- The Washington Times - Friday, May 23, 2008

The notion promoted by the American Civil Liberties Union and Human Rights Watch that it is somehow a violation of the human rights of teenagers to inform them about careers, job training and educational opportunities offered by the armed services assumes that only the evil or insane would ever consider military service (although the same “progressives” love to criticize any Republican who did not serve in Vietnam) (“Child soldier studies criticize U.S. practices,” Page 1, Wednesday).

As a 20-year veteran of the Air Force who has a son and son-in-law who also are veterans, I hold the view that military service often can be the best thing a young man or woman can do after high school. It provides a vital and irreplaceable service to our nation and is a place where young people can mature in an environment that challenges them mentally and physically and helps them grow in every way. It is one of the few places that will give you full pay and benefits while you are in extended training. Much of that training translates directly into civilian employment.

The military is the single greatest financer of college education in the nation, with evening classes offered at every military base, including overseas, plus opportunities for graduate study and special courses in foreign languages. It provides an opportunity to become familiar, face to face, with people from other nations. When teenagers are planning what to do with their lives and looking for ways to make positive contributions to their fellow citizens, they have the right to learn about the opportunities provided by the U.S. armed forces. The ACLU’s campaign is part of its goal to keep all Americans in a state of perpetual childhood and not learn how to think for themselves and make their own choices.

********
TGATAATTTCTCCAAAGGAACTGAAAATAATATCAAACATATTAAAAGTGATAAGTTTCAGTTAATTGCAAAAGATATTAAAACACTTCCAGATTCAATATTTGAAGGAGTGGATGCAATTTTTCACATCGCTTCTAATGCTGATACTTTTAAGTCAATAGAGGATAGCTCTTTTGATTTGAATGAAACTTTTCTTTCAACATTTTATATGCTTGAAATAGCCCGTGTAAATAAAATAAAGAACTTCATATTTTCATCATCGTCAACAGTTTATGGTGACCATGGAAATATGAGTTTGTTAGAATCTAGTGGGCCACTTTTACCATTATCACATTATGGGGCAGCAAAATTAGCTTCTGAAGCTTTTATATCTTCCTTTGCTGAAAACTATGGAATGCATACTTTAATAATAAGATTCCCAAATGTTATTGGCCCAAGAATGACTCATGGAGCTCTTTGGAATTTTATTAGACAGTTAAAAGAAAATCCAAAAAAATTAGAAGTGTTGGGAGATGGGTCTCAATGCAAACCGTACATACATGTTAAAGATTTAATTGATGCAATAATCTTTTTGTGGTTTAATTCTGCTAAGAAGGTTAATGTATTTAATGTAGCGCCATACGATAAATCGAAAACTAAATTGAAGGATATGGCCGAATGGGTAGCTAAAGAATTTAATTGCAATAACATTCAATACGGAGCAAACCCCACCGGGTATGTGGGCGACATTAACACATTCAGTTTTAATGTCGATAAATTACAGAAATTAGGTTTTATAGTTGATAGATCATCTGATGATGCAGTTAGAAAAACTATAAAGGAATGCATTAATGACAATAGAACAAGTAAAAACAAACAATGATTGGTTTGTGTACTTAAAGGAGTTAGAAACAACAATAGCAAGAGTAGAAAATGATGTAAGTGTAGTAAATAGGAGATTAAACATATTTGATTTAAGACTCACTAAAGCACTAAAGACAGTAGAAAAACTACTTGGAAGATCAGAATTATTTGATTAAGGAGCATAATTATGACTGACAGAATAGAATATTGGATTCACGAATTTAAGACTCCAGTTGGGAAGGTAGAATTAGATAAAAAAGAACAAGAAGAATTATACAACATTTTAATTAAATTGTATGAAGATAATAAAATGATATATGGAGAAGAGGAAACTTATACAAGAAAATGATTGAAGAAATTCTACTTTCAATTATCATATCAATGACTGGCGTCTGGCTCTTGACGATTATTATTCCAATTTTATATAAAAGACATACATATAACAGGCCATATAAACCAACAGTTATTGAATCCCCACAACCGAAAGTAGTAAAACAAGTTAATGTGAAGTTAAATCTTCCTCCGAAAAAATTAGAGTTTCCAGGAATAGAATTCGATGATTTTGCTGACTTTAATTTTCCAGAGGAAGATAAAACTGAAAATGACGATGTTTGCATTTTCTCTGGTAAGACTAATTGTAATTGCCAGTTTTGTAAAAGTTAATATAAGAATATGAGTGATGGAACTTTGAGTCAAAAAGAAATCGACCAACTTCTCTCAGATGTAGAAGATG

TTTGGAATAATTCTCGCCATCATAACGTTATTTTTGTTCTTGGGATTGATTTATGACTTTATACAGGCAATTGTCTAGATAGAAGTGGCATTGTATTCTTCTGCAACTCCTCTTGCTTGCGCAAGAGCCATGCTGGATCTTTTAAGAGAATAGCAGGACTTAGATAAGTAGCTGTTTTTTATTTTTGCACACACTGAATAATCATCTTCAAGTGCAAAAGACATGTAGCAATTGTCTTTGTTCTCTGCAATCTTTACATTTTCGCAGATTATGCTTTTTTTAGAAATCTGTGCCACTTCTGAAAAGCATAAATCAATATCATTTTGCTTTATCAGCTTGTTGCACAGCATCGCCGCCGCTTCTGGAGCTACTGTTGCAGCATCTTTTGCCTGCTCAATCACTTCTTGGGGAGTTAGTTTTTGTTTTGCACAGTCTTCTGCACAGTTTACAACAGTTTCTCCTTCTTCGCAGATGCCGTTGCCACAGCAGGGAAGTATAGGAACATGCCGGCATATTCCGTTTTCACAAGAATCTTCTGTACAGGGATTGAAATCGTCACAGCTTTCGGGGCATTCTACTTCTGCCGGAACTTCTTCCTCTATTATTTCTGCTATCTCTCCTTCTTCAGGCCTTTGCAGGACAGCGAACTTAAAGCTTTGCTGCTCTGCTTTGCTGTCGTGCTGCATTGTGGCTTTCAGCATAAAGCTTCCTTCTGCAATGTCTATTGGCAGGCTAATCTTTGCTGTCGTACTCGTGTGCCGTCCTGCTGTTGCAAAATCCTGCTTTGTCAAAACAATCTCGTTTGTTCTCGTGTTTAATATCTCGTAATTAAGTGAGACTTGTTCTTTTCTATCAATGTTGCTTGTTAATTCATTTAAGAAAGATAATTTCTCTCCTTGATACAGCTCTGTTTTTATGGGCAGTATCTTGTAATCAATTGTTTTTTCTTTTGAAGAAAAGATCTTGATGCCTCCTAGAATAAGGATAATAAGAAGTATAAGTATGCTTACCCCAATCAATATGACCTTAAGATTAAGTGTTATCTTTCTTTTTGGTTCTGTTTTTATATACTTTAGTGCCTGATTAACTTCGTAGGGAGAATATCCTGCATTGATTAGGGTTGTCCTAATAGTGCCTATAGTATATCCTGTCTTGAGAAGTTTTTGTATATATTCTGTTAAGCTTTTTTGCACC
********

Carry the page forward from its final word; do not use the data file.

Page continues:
LT. COL. RAYMOND TAKASHI SWENSON

Air Force (retired)

Idaho Falls, Idaho

The May 20 editorial “Tax and spend in Virginia” has it right: Vehicle and sales tax increases are just another way for Richmond to feast off the pocketbooks of working Virginians.

This attempt at using the buffet line of honest traffic frustrations among drivers is not only bad fiscal policy, but also misleading.

Building and maintaining road infrastructure is an important function of government, but saddling additional tax burdens onto the backs of the struggling home industry and working families is counterproductive.

If transportation were the real concern for lawmakers, they would have planned to fund needed improvements with the more than $35 billion that taxpayers are projected to give the government next year rather than using such an important issue as a convenient political scapegoat for a lack of fiscal responsibility.

JOHN NOTHDURFT

Heartland Institute

Legislative specialist

Chicago

In his Wednesday Commentary column, “GOP: Get back,” Cal Thomas approvingly quotes Rep. Mike Pence, Indiana Republican, as saying, “I believe the way back to a Republican majority is to the right.” This assertion ignores the fact that on practically every important issue, more of the voters trust the Democrats. If the Republican Party moves further to the right, it will fall off the same cliff the Democrats fell off after the election of 1968.

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